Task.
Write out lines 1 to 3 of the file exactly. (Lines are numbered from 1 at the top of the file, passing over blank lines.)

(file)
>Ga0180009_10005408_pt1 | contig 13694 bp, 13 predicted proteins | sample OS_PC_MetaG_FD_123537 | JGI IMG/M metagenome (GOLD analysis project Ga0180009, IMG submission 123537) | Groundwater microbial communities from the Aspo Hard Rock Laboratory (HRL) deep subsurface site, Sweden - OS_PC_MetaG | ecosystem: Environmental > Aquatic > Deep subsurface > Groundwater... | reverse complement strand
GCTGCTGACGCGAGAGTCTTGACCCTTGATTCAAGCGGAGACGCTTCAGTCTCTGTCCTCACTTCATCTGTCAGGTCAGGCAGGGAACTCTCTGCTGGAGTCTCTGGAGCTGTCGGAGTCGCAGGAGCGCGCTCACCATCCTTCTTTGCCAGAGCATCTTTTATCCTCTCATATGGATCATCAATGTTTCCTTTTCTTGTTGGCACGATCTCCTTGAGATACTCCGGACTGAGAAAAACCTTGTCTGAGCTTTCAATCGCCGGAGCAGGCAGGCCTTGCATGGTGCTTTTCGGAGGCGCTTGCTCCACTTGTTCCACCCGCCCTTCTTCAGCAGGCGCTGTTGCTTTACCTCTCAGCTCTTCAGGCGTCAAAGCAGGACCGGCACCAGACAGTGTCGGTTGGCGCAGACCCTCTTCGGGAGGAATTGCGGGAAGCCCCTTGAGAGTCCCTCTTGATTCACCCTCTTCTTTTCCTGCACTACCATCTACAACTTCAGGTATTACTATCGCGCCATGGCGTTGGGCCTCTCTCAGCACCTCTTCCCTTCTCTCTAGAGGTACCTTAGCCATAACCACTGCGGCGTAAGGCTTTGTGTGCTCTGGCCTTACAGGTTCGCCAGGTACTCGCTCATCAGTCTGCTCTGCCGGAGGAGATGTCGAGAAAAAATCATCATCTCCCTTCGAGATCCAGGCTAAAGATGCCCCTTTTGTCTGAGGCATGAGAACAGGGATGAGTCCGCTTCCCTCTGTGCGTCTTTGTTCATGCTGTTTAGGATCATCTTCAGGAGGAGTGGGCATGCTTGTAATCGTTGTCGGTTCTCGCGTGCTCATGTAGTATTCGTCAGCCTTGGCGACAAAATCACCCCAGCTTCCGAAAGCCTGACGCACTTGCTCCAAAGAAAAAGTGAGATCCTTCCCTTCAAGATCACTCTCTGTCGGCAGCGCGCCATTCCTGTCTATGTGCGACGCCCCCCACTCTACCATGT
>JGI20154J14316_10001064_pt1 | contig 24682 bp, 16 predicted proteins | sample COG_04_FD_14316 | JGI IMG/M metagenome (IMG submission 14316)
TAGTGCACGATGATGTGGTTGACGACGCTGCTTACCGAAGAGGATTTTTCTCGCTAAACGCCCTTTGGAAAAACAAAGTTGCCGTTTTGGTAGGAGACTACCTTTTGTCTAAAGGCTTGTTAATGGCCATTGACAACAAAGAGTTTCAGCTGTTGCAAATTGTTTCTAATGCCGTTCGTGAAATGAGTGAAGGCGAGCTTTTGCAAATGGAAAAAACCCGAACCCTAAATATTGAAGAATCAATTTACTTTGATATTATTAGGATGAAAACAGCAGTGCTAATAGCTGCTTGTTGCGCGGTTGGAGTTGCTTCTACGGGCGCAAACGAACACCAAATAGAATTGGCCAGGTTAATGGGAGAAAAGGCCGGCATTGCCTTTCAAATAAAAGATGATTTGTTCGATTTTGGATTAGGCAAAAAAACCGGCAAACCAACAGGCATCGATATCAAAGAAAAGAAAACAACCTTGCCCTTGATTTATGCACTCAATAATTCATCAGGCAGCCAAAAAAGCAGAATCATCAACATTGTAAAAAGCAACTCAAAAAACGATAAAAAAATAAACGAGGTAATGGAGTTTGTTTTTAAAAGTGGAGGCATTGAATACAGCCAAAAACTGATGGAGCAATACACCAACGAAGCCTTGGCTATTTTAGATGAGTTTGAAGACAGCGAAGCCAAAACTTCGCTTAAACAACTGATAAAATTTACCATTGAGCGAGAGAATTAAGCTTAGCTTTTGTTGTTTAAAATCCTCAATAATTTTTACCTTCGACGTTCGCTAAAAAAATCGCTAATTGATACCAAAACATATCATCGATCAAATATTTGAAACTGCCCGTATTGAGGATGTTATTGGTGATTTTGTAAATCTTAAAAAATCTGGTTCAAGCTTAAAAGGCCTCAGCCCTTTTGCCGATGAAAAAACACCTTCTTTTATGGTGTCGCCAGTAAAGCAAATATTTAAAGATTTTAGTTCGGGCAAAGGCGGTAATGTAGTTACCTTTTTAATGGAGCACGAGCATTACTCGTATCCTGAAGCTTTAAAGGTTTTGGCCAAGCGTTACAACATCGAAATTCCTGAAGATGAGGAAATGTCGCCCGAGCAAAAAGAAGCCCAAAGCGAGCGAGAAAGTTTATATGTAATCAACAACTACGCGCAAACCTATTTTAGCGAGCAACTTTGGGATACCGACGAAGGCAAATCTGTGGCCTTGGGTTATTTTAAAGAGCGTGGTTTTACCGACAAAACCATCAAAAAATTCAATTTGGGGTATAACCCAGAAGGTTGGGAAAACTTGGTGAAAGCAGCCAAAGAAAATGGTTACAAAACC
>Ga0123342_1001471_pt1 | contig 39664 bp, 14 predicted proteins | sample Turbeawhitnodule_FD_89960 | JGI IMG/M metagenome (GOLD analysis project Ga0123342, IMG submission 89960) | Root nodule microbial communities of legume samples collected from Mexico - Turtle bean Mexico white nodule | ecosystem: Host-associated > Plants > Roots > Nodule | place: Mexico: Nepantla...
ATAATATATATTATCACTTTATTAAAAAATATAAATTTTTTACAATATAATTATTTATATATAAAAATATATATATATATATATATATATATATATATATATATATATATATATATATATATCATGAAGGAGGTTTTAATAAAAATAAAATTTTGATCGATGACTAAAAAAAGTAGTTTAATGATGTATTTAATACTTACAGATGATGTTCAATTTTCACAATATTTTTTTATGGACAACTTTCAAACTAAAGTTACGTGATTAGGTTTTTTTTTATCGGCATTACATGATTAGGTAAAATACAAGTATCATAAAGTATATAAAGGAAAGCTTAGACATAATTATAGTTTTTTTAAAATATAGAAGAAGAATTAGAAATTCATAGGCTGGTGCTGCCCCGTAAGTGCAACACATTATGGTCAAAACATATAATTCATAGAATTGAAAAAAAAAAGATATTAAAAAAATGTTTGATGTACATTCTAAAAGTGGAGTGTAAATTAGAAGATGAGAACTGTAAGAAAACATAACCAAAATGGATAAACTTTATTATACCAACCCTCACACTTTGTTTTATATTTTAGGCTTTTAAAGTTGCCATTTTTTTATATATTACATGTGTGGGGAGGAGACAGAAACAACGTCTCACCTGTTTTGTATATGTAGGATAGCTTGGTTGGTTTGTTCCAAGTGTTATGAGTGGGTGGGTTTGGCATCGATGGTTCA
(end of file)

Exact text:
>Ga0180009_10005408_pt1 | contig 13694 bp, 13 predicted proteins | sample OS_PC_MetaG_FD_123537 | JGI IMG/M metagenome (GOLD analysis project Ga0180009, IMG submission 123537) | Groundwater microbial communities from the Aspo Hard Rock Laboratory (HRL) deep subsurface site, Sweden - OS_PC_MetaG | ecosystem: Environmental > Aquatic > Deep subsurface > Groundwater... | reverse complement strand
GCTGCTGACGCGAGAGTCTTGACCCTTGATTCAAGCGGAGACGCTTCAGTCTCTGTCCTCACTTCATCTGTCAGGTCAGGCAGGGAACTCTCTGCTGGAGTCTCTGGAGCTGTCGGAGTCGCAGGAGCGCGCTCACCATCCTTCTTTGCCAGAGCATCTTTTATCCTCTCATATGGATCATCAATGTTTCCTTTTCTTGTTGGCACGATCTCCTTGAGATACTCCGGACTGAGAAAAACCTTGTCTGAGCTTTCAATCGCCGGAGCAGGCAGGCCTTGCATGGTGCTTTTCGGAGGCGCTTGCTCCACTTGTTCCACCCGCCCTTCTTCAGCAGGCGCTGTTGCTTTACCTCTCAGCTCTTCAGGCGTCAAAGCAGGACCGGCACCAGACAGTGTCGGTTGGCGCAGACCCTCTTCGGGAGGAATTGCGGGAAGCCCCTTGAGAGTCCCTCTTGATTCACCCTCTTCTTTTCCTGCACTACCATCTACAACTTCAGGTATTACTATCGCGCCATGGCGTTGGGCCTCTCTCAGCACCTCTTCCCTTCTCTCTAGAGGTACCTTAGCCATAACCACTGCGGCGTAAGGCTTTGTGTGCTCTGGCCTTACAGGTTCGCCAGGTACTCGCTCATCAGTCTGCTCTGCCGGAGGAGATGTCGAGAAAAAATCATCATCTCCCTTCGAGATCCAGGCTAAAGATGCCCCTTTTGTCTGAGGCATGAGAACAGGGATGAGTCCGCTTCCCTCTGTGCGTCTTTGTTCATGCTGTTTAGGATCATCTTCAGGAGGAGTGGGCATGCTTGTAATCGTTGTCGGTTCTCGCGTGCTCATGTAGTATTCGTCAGCCTTGGCGACAAAATCACCCCAGCTTCCGAAAGCCTGACGCACTTGCTCCAAAGAAAAAGTGAGATCCTTCCCTTCAAGATCACTCTCTGTCGGCAGCGCGCCATTCCTGTCTATGTGCGACGCCCCCCACTCTACCATGT
>JGI20154J14316_10001064_pt1 | contig 24682 bp, 16 predicted proteins | sample COG_04_FD_14316 | JGI IMG/M metagenome (IMG submission 14316)